Do you have a work in progress just now?
I’m delighted to be joined by local author Flora Johnston today. Flora’s debut novel, What You Call Free, is published on 17th March. You can pre-order a copy on the publisher’s website here. Thanks for joining me Flora. First of all, would you tell my blog readers a little about yourself?
From the back of the book
I first read Sunset Song when I was at school, and it has remained my favourite book ever since. The language, the themes and the characters hold so much richness. I can go back to it again and again.
An historical tale of two courageous women who challenge our grasp of what it really means to be free.
Tell me about your journey to publication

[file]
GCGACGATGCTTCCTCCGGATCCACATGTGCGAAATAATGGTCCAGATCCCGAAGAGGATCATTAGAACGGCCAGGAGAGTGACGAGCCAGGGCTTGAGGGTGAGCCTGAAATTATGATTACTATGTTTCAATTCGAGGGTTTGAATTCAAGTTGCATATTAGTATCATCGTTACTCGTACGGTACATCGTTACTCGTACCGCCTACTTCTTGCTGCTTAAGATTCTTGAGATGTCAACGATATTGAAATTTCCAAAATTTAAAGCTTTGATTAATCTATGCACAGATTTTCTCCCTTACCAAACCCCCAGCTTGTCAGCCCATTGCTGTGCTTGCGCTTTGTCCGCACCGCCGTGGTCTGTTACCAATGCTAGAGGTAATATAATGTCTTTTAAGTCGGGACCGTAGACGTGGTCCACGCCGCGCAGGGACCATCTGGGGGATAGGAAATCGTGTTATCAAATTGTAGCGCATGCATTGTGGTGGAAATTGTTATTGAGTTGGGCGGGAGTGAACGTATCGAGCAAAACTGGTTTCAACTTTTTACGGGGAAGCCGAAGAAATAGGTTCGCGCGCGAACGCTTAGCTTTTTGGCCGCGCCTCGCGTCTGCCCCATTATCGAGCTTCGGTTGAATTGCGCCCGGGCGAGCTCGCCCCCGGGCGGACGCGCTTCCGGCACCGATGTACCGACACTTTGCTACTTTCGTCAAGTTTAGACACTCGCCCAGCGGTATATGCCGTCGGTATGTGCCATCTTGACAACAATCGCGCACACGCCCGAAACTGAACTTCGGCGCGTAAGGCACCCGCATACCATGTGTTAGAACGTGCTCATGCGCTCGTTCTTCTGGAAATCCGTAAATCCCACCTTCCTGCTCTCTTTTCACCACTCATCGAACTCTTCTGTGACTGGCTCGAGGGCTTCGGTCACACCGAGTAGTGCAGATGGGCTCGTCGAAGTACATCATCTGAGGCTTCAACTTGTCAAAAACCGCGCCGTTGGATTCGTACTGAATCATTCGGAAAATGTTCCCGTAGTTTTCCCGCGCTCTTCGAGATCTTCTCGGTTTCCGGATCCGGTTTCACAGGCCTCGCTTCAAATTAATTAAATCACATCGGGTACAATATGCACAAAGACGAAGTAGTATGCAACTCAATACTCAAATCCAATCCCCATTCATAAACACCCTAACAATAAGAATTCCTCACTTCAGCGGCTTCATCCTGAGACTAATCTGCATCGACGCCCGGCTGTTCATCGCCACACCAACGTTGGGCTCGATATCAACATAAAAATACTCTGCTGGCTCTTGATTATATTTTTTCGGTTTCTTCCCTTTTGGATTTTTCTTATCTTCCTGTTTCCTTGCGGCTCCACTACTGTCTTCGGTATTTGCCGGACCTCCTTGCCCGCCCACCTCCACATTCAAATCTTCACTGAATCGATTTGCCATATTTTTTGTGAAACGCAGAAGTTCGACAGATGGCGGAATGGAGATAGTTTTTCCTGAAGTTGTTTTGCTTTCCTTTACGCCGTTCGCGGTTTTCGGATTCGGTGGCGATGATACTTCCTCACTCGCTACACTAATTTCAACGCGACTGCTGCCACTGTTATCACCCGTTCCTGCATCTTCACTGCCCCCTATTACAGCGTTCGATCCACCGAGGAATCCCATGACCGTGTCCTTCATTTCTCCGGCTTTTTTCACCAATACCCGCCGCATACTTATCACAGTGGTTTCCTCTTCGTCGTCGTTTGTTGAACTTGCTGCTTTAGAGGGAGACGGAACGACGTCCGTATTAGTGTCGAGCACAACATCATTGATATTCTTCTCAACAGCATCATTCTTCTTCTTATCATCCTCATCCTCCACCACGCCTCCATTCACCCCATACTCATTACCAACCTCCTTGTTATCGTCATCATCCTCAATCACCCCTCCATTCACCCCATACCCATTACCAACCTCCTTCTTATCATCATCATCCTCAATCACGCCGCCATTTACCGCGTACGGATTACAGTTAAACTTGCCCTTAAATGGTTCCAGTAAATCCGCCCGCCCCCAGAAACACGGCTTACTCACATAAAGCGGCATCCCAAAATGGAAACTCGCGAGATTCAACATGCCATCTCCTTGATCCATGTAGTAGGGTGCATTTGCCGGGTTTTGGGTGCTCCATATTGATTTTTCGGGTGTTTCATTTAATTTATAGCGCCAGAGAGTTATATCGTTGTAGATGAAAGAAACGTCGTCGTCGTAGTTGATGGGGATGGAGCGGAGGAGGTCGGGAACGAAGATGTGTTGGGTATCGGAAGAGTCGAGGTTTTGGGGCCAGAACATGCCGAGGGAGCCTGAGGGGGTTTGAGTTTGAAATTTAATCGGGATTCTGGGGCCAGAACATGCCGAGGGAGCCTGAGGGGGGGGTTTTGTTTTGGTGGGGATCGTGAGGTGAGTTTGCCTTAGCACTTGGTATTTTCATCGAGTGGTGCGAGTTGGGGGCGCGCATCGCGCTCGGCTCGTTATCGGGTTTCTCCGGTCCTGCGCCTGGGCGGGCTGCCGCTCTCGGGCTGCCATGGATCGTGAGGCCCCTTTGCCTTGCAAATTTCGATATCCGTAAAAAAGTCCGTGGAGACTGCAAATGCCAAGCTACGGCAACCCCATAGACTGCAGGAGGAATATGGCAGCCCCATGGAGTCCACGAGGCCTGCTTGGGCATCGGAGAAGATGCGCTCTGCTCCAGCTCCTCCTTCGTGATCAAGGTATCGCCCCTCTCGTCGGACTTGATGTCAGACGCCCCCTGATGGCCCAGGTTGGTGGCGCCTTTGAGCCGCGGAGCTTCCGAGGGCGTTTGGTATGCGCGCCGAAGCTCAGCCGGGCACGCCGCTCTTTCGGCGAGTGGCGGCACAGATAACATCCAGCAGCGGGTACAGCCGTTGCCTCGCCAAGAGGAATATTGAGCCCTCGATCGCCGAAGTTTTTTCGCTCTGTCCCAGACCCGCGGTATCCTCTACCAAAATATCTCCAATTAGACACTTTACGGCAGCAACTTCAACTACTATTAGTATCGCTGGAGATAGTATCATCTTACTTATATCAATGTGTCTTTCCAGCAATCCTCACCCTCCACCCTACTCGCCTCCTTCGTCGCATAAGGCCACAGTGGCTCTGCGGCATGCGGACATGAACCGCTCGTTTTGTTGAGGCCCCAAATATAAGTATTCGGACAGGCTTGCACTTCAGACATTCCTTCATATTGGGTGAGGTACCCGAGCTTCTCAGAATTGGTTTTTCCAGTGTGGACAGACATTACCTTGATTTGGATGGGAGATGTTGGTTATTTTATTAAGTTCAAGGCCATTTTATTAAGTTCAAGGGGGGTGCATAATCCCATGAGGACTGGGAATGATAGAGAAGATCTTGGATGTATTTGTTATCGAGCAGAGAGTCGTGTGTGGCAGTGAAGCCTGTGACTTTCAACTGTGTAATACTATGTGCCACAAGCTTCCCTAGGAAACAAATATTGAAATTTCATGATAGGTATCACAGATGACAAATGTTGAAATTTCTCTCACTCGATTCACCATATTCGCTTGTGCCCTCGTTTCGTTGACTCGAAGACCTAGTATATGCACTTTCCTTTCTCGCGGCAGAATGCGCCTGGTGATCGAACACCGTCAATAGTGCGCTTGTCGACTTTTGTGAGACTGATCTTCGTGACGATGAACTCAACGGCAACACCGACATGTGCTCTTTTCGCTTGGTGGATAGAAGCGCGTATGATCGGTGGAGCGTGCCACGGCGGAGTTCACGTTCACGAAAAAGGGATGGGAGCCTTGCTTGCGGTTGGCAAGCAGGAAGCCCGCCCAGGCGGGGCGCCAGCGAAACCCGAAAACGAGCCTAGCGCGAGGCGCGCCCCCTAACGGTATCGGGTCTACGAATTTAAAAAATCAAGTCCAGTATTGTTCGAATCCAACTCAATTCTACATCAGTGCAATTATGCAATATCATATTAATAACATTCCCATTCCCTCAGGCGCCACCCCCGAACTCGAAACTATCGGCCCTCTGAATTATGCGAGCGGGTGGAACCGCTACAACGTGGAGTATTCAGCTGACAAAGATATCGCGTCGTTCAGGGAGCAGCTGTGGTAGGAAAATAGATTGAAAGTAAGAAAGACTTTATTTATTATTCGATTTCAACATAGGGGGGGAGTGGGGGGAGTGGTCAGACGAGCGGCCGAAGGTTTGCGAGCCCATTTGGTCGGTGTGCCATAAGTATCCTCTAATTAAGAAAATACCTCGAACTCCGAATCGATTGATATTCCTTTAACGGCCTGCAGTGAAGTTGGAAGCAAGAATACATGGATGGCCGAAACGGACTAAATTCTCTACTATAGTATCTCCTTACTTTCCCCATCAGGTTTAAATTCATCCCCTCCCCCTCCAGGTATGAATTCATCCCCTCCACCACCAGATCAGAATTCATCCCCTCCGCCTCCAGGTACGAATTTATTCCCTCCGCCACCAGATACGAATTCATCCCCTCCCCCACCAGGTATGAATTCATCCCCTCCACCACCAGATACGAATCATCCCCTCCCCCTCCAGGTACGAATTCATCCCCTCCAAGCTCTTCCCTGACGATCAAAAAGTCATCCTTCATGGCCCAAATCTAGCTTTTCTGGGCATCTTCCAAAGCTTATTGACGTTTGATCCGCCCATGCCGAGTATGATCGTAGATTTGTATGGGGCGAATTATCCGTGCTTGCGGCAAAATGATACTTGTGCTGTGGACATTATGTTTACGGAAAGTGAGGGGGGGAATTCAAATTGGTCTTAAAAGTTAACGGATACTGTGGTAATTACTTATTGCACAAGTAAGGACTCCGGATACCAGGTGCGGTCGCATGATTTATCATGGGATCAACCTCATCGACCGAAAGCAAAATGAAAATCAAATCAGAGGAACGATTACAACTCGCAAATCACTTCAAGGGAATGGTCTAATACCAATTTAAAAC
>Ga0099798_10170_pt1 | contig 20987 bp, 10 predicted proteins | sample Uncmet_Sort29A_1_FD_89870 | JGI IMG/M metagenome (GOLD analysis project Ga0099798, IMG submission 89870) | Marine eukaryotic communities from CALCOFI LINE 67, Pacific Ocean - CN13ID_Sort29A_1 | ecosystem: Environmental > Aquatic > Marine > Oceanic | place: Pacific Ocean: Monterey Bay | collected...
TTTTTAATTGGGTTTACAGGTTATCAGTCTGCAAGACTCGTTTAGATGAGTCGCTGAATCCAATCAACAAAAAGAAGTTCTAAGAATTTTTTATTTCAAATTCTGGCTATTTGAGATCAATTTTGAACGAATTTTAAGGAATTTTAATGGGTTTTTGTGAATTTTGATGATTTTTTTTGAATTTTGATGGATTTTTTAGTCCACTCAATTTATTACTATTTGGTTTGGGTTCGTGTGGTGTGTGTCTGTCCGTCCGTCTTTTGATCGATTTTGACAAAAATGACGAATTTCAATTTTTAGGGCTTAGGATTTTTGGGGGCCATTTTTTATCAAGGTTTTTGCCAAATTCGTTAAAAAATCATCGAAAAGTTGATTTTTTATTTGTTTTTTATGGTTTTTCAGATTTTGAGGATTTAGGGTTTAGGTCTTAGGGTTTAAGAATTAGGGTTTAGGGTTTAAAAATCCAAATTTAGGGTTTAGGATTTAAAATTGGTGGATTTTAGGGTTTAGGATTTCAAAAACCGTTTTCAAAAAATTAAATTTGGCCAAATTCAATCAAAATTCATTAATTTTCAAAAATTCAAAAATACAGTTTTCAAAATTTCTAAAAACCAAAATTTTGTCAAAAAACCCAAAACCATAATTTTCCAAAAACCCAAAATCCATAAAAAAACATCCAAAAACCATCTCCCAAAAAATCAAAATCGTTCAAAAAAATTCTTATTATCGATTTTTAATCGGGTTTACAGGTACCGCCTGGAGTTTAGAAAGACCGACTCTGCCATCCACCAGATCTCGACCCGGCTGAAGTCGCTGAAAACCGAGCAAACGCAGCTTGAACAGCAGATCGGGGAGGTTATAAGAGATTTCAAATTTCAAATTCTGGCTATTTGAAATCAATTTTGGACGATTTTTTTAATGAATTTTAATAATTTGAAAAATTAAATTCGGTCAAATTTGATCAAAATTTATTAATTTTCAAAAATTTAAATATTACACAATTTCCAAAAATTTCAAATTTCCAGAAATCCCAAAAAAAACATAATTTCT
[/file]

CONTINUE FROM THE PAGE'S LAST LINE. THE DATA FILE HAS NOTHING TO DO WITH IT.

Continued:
What inspired you to start writing?
Read more about the author here.
I’m not a big film person. I much prefer reading books to seeing them translated onto screen.
What are you reading just now?
If you were on Desert Island Discs, what one book would you take with you?
I loved the Anne books as a child and I’d like to visit Prince Edward Island so I’ll go for Anne Shirley.
Pregnant and betrayed, eighteen-year-old Jonet believes nothing could be worse than her weekly public humiliation in sackcloth. But soon she discovers that a far darker fate awaits her. Desperate to escape, she takes refuge among an outlawed group of religious dissidents. Here, Widow Helen offers friendship and understanding, but Helen’s own beliefs have already seen her imprisoned once. Can she escape the authorities a second time?
What one book would you recommend to a friend and why?